If a landlord has valid grounds to evict you, they cannot just lock you out or throw you out on the street. They must go through the legal eviction process. Here are the basic steps:

1. Landlord Files Eviction Complaint

The first step is the landlord will file legal paperwork called a "Complaint in Summary Ejectment" with the clerk of court in your county. This outlines why the landlord believes they have grounds to evict you.

2. You Get Served Eviction Papers

Next, the sheriff's department will attempt to serve you the eviction paperwork. This means you are being formally notified you are being taken to eviction court.

You will get two copies of paperwork - a "summons" notifying you that you have been sued for eviction, and the complaint detailing why.

3. Court Hearing Scheduled

Once served, the court will schedule a summary ejectment hearing within 7 to 10 days. This is where both you and your landlord appear before a judge to argue the eviction case.

4. Time to Respond

You have the right to respond to the landlord's complaint in writing. This is called an "answer." You must provide your written answer to the court within 5 days of getting served.

Responding is important if you disagree with the landlord's grounds for eviction. You can fight the case by presenting evidence and witnesses that show why you should not be evicted.

5. Attend Your Court Hearing

Show up to your scheduled court hearing. This is your chance to tell the judge your side of the story if you disagree with the eviction. You can bring evidence and witnesses to fight your case.

If you don't show up, the judge will likely rule in favor of the landlord by default and order your eviction.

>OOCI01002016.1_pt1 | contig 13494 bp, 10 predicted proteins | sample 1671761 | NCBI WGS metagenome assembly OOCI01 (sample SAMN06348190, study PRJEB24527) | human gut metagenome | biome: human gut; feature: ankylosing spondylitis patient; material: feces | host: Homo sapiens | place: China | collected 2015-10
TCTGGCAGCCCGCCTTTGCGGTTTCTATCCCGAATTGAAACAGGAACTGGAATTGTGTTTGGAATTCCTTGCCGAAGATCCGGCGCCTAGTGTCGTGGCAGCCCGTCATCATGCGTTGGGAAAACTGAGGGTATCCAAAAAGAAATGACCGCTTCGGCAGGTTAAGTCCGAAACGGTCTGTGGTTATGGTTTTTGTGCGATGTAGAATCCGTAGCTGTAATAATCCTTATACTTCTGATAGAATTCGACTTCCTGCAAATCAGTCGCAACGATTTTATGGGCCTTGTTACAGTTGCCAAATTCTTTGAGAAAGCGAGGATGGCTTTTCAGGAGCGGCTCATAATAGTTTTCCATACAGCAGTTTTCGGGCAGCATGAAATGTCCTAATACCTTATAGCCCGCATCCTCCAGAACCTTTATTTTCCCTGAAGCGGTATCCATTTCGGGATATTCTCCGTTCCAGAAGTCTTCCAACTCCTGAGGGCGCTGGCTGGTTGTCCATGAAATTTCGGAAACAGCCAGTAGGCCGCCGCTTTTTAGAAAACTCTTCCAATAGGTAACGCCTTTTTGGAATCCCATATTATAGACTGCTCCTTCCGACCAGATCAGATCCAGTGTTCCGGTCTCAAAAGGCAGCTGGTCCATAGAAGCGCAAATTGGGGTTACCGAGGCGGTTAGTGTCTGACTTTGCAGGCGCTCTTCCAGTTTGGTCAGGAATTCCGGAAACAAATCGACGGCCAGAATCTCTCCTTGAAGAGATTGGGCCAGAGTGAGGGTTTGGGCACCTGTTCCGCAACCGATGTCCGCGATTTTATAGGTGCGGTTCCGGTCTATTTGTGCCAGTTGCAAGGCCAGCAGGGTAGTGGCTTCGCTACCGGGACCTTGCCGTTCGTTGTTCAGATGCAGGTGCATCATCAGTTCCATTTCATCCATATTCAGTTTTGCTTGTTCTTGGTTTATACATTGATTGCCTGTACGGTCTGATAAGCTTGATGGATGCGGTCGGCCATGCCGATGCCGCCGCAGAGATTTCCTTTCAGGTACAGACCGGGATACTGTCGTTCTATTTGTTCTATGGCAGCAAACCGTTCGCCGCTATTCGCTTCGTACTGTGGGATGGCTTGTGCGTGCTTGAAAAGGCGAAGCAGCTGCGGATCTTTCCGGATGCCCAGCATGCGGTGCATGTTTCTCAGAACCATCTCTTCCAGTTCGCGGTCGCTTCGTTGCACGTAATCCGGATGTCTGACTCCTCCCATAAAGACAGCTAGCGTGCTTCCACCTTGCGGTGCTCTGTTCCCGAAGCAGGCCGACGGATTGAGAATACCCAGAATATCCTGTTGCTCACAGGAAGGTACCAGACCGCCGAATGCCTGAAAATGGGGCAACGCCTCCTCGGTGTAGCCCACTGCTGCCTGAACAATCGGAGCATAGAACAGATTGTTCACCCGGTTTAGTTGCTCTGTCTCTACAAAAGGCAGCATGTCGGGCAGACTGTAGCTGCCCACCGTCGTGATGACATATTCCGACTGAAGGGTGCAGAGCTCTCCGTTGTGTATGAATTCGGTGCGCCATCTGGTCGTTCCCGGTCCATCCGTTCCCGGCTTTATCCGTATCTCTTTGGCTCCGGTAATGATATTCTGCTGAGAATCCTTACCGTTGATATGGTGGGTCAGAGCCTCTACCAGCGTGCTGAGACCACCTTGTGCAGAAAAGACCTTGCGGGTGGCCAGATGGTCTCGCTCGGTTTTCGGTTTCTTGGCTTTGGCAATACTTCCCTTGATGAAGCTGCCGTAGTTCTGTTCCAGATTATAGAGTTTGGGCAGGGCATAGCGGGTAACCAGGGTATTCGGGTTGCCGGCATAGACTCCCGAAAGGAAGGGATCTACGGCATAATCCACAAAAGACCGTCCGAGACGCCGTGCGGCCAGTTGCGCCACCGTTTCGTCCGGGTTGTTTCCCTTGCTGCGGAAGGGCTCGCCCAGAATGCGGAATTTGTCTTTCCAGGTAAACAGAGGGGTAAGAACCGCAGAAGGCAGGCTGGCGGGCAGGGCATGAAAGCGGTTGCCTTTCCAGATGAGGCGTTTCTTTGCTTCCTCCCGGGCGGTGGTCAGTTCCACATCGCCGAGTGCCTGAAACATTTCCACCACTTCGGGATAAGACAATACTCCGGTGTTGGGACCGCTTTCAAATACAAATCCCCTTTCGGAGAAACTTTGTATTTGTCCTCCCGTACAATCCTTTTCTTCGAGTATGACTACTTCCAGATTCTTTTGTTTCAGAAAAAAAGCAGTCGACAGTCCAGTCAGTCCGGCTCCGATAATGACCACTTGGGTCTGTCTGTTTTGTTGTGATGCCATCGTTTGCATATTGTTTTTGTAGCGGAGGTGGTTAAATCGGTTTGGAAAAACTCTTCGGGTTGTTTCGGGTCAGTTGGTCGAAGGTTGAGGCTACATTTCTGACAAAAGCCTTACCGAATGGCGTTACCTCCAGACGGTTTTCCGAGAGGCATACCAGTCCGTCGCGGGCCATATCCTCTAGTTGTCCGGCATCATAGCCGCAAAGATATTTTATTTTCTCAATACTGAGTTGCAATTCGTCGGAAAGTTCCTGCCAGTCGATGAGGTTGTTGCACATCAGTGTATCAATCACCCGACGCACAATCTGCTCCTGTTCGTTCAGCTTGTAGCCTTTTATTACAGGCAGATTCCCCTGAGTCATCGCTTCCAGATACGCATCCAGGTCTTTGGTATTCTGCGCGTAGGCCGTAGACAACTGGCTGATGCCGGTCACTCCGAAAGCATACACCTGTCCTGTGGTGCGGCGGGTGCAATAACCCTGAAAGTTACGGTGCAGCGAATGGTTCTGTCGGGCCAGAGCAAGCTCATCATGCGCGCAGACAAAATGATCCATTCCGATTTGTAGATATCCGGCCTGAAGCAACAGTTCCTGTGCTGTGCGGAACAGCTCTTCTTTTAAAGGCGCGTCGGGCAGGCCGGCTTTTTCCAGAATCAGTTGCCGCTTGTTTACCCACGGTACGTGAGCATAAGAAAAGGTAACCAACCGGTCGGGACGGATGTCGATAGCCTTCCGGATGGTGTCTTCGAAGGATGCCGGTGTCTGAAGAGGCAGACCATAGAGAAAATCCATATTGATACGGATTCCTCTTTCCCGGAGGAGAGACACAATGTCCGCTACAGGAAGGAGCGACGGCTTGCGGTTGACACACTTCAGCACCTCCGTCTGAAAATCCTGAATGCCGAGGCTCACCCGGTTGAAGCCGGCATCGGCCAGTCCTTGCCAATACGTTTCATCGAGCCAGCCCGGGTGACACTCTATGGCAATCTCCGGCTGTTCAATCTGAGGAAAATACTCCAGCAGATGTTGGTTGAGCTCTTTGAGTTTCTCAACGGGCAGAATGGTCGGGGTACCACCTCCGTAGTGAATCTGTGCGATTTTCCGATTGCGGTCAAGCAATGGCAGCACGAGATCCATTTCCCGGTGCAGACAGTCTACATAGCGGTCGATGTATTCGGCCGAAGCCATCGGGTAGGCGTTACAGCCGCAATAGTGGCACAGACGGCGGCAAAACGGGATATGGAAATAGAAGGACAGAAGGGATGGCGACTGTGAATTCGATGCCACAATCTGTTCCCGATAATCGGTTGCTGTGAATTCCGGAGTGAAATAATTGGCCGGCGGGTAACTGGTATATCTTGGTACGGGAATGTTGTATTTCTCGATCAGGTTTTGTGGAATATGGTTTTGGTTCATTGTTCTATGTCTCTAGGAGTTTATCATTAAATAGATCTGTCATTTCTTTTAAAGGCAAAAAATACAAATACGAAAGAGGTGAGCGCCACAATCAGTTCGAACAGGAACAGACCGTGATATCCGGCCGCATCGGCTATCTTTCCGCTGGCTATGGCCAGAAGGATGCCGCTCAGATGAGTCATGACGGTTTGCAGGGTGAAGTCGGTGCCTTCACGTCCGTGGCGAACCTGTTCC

6. Judge's Ruling

The judge will hear arguments from both you and the landlord. They will then decide if the landlord has adequate legal grounds to evict you.

If the judge rules in the landlord's favor, they will issue a "writ of possession" officially ordering your removal from the property.

But if the judge rules in your favor, the eviction will be dismissed and you can stay. For example, if the landlord claims you didn't pay rent but you have receipts proving you did, the judge should dismiss the eviction case.

7. Sheriff Enforces Eviction Order

If the judge rules against you, the sheriff will be responsible for enforcing the eviction order. They will come to physically remove you and your belongings from the rental unit if you don't leave voluntarily.

The sheriff will typically give you 2-7 days to move out once they receive the judge's eviction order.

8. Eviction Goes on Your Record

If you are evicted, it will go on your public record and tenant history. This can make it challenging to rent again in the future.

The whole eviction process usually takes about 2-3 weeks from start to enforcement. While it may seem quick, landlords cannot kick you out overnight - there is a legal process they must complete to legally evict you.

Eviction Notices vs. Actual Eviction

Before filing for formal eviction, your landlord might first send you an initial "notice to quit" or an eviction notice. This is NOT the actual eviction.

An eviction notice is a warning that the landlord plans to start the eviction process unless you either:

  • Pay overdue rent (if that's the issue)
  • Move out by a certain date